Bashneft shares seized as Yevtushenkov's bail request rejected

By bne IntelliNews September 26, 2014

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A Russian court has seized shares in oil company Bashneft, owned by Russian conglomerate AFK Sistema, while separately another court rejected a record bail offer of $8m for the release of Sistema's controlling shareholder Vladimir Yevtushenkov, who is currently under house arrest on money laundering charges. 

"The Moscow arbitration court has granted the request by the Russian Prosecutor General's Office, interim measures have been taken and Bashneft shares owned by Sistema and Sistema-Invest have been seized," the Prosecutor General's Office said in a statement on Friday, according to  Reuters. 

The case has been dubbed by some observers "Yukos II" as Yevtushenkov  is the first top tier oligarch to be arrested since the jailing of the owner of the Yukos oil company Mikhail Khodorkovsky almost exactly 11 years ago in October 2003. However, there are some big difference between that case and this one: Khodorkovsky was in an overt political fight with the Kremlin as he was pushing for an oil pipeline from Siberia to northwest China, a decision the Kremlin thought was a question of foreign policy and not a commercial decision. Yevtushenkov, on the other hand, is not known for getting involved in politics, nor has he challenged the Kremlin's power in any overt way. Sistema, which is listed on the London stock exchange, has been a darling of portfolio investors and a Russian blue chip stock. 

Separately another court rejected Yevtushenkov's application for bail on September 25 and he will  remain under house arrest until November 16 – without the use of a telephone. A Moscow court rejected what was a record bail offer of RUB300m, around $8m. 

At the same time, the court arrested stock in oil company Bashneft, owned by Yevtushenkov's holding company AFK Sistema. Yevtushenkov has been charged over his purchase of Bashneft from businessman Ural Rakhimov in 2009, after Rakhimov had allegedly fraudulently obtained the business while his father was president of Bashkiriya.

The moves suggest the likelihood of Bashneft soon changing hands, probably to a state-owned oil company such as Rosneft.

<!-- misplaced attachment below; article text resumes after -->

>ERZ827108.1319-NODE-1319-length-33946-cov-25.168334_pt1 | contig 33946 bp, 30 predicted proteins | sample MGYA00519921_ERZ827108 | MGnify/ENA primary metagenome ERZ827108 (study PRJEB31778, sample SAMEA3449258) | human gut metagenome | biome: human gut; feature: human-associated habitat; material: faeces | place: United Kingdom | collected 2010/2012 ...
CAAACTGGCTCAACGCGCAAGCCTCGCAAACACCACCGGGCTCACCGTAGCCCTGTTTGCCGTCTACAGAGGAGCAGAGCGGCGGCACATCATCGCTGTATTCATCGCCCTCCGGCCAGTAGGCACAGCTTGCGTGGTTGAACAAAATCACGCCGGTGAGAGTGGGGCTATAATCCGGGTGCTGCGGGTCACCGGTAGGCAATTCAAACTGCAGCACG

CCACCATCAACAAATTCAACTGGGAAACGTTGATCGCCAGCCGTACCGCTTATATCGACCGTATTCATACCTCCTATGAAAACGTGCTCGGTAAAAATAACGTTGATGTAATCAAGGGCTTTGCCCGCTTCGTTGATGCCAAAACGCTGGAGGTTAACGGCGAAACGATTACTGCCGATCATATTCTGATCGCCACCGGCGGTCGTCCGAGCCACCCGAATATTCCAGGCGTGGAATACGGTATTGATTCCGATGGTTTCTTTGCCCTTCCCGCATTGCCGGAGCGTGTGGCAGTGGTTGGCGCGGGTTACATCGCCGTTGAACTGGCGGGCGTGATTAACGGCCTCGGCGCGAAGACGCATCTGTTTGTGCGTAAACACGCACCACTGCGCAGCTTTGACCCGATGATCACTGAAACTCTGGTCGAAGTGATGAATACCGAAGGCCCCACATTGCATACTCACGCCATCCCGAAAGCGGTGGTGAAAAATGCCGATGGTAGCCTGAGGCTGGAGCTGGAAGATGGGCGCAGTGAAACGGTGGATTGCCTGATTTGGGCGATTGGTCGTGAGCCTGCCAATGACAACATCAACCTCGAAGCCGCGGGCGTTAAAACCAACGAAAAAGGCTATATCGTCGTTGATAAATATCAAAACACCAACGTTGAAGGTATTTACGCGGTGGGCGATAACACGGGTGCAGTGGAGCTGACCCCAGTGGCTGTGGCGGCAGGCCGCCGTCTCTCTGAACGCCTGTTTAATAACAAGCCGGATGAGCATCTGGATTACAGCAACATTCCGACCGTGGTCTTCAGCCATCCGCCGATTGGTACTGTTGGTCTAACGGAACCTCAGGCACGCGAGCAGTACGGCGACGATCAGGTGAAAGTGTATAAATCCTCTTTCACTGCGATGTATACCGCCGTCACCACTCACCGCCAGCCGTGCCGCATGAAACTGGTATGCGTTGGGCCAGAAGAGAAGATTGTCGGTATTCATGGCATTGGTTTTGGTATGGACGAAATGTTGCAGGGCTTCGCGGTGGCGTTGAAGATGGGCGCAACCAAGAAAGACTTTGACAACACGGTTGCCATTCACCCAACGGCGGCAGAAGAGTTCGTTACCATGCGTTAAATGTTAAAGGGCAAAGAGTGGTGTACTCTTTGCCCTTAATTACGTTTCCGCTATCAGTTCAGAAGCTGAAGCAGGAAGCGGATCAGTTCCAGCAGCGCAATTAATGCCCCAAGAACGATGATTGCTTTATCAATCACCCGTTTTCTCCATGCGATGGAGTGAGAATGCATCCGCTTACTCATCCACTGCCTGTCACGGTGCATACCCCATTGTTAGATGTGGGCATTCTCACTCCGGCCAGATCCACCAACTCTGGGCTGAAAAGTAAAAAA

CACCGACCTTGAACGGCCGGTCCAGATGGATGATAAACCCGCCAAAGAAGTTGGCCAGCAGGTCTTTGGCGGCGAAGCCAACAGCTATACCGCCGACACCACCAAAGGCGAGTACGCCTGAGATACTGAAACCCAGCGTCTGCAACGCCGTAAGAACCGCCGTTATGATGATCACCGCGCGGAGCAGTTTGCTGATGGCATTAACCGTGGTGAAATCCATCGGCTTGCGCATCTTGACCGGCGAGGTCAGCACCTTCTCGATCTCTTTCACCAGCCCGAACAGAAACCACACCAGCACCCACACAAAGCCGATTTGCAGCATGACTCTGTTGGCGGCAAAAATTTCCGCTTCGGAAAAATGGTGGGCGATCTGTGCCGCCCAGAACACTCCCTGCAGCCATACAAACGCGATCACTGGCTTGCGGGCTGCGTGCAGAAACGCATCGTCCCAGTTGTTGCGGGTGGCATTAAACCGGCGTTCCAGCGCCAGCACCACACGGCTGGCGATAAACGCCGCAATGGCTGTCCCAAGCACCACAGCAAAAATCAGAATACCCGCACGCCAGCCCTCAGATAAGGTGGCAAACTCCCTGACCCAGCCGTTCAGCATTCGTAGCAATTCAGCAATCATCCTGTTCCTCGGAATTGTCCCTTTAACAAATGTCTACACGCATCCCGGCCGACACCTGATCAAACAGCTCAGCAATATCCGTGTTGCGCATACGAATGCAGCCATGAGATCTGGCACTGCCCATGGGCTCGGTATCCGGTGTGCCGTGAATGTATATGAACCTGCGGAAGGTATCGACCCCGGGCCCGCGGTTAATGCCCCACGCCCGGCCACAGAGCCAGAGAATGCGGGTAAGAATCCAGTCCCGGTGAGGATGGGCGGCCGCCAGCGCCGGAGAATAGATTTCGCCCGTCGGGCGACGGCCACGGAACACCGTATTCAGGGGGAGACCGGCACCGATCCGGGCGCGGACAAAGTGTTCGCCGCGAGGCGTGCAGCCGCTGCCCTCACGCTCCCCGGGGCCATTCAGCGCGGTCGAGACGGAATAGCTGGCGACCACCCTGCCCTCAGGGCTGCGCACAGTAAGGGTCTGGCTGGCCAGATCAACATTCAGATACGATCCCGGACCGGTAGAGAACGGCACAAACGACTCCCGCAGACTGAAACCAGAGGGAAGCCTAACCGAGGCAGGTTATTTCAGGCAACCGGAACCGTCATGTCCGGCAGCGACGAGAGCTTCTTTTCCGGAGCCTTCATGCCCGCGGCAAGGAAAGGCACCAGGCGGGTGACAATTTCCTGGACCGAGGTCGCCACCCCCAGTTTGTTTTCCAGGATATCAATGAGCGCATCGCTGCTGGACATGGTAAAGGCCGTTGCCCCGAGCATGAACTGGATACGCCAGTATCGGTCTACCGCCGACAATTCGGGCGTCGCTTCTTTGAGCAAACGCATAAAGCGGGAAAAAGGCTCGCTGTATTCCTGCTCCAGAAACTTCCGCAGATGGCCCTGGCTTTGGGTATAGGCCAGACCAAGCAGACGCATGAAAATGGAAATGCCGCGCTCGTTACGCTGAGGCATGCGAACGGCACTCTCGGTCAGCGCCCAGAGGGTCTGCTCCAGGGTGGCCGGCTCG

A representative of the Investigative Committee requested the court to allow Yevtushenkov to travel to his offices and use his phone and internet, because of the important position he holds as owner of Russia's largest telecommunications company, MTS, like Bashneft held via Sistema. But the court refused the request.

Press were refused access to the court hearing. Unusually, according to business daily Kommersant, this occurred not only on the insistence of the prosecuting side, but it was also requested by Yevtushenkov's defence team.

The court's decision to prolong Yevtushenkov's arrest affected not only the Sistema share price, but also the ruble exchange rate, demonstrating how vulnerable Russia is to fears that the deteriorating  investment climate could prompt capital flight. Sistema shares dropped 8.5% compared to close of trading on September 24, while the ruble dropped 31 kopecks, reaching RUB38.46 to the dollar.

The companies which now comprise Bashneft were privatised by the Republic of Bashkiria in 2002 in favour of no-name firms that later transferred the shares to Bashkirskii Kapital, believed owned by the son of Bashkiria's president, Ural Rakhimov. The state audit chamber ruled in 2003 that the move was an “unprecedented theft of state property.” According to Kommersant sources, one of the conditions for the Kremlin supporting the reelection of Ural's father Murtaza in 2003 was that Bashneft be returned to state property; however this never happened. 

Yevtushenkov then bought the assets from Ural Rakhimov in 2009, shortly before Murtaza Rakhimov left office in 2010. Yevtushenkov himself was at the time regarded as strongly protected by and allied with former Moscow mayor Yury Luzhkov. But the Kremlin surprisingly fired Luzhkov in 2010 as well, leaving Yevtushenkov  exposed. 

Sources quoted by Kommersant believe there could soon be a change in the Bashneft shareholders in favour of a state company, most likely Rosneft, and that Yevtushenkov will not be released until this happens.

Further suggesting a new state owner for Bashneft will soon be found, state-owned investment bank VTB Capital has resumed coverage of the stock, proposing that investors capitalise on its cheap exposure to Russian oil.

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